Until this trip.

For some reason, on this trip, this year, with all the perfection of the weather, food, and camaraderie, the topic of mammograms comes up.

I nonchalantly divulge that I had one-four years ago. My girlfriends are mortified that I’ve put off this procedure and over the next few hours, they harp on my lack of having had one since. They mention it so often they start to turn into annoying friends.

On our second day together, we’re in Laura’s car, returning from a home tour excursion on Bald Head Island. Barbara, who is sitting with me in the backseat, brings up the subject yet again. “So, Carol, are you going to make a mammogram appointment as soon as you get home?” she prods.

I look at her with an I can’t believe you’re bringing that up again look and respond with a shrug and a roll of my eyes, coupled with a good-natured laugh to (hopefully) show my good sense of humor. “It’s really not a big deal,” I say. “Cancer doesn’t run in my family!” The subject is dropped-or at least I think it is.

That evening we cook in at the house and enjoy cocktails and a delicious shrimp dinner. We laugh, play cards, and talk some more. Suddenly, there’s something else new as talk of goal-setting ensues. Goal-setting? We’ve never done goal-setting before. Why are we becoming so driven now? Isn’t it enough we just plan to reunite a year from now? One by one, my friends divulge the goals they plan to accomplish before our next visit together. Given my position in our circle, and going in order, I’ll be the last to share. I listen as they divulge theirs and think about what mine will be.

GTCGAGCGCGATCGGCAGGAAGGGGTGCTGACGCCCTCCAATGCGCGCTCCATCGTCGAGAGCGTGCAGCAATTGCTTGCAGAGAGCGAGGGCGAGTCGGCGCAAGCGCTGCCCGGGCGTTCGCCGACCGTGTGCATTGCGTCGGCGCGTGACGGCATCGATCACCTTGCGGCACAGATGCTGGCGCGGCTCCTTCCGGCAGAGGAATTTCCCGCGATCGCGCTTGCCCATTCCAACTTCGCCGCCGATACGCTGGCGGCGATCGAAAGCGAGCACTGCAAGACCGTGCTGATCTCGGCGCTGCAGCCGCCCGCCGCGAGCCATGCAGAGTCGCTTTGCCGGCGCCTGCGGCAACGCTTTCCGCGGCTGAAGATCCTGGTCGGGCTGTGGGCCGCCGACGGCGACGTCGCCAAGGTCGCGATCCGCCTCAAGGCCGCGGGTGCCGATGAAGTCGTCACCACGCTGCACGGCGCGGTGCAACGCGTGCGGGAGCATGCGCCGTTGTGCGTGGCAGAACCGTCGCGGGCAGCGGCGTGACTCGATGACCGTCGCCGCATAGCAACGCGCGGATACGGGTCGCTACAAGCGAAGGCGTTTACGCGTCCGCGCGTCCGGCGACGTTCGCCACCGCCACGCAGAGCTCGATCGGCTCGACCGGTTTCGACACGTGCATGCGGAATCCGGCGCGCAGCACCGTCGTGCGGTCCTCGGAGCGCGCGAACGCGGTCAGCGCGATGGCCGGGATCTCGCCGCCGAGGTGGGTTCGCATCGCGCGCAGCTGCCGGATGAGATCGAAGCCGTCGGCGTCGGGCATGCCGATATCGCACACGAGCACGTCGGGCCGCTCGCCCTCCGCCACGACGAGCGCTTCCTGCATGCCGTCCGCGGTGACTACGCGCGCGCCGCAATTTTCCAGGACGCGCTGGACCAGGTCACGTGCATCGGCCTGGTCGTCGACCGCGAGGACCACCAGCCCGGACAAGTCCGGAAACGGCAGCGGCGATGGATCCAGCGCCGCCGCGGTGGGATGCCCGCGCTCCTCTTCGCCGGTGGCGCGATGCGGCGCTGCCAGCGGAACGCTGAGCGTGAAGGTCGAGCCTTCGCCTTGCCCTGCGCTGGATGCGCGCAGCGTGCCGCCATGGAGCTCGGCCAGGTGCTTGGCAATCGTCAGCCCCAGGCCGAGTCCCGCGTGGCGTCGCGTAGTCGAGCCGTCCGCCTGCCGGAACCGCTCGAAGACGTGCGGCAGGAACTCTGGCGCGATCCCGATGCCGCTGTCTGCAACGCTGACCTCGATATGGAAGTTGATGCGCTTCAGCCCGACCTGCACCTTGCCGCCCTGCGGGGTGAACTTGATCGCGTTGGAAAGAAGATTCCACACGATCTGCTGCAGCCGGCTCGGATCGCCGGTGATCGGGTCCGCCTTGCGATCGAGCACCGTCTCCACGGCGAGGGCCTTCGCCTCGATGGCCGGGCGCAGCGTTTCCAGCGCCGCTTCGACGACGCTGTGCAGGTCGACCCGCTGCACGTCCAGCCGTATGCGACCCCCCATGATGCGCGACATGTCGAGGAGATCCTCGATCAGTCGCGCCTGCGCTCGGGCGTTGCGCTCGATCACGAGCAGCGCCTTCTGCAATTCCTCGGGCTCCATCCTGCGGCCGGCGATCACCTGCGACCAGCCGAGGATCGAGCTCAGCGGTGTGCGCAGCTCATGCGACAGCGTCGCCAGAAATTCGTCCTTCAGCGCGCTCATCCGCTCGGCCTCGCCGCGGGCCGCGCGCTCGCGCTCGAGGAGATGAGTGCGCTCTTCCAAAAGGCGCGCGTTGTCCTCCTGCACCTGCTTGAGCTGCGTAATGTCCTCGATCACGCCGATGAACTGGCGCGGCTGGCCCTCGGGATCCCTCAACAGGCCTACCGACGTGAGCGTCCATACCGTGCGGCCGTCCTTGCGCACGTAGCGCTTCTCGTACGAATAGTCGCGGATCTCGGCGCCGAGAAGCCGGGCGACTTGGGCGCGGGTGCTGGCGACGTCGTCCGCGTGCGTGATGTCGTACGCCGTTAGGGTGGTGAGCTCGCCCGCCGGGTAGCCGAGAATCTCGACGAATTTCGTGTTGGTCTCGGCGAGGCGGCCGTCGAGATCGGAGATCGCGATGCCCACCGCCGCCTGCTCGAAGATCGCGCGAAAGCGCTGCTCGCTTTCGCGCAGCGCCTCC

I’m thinking — my goal will be to change jobs — but when it’s my turn, I don’t even get a chance to speak.

“Carol,” they all say, practically in unison, “you will get a mammogram.”

from Chapter 1 of Matters of the Heart: A Cancer Journey.

 What Carol says about the Coastal Writing Retreat

“I arrived at The Sunset Inn on the island of Sunset Beach, North Carolina, with my sister, on a warm February day in 2008.  We were there to share some sister comradely while attending a writing retreat hosted by Maureen Ryan Griffin.  I had already taken several writing classes with Maureen in my hometown of Charlotte, which had generated some essays regarding my cancer journey.  For two and a half days, eight of us wrote together in the sunlit meeting room of the Inn.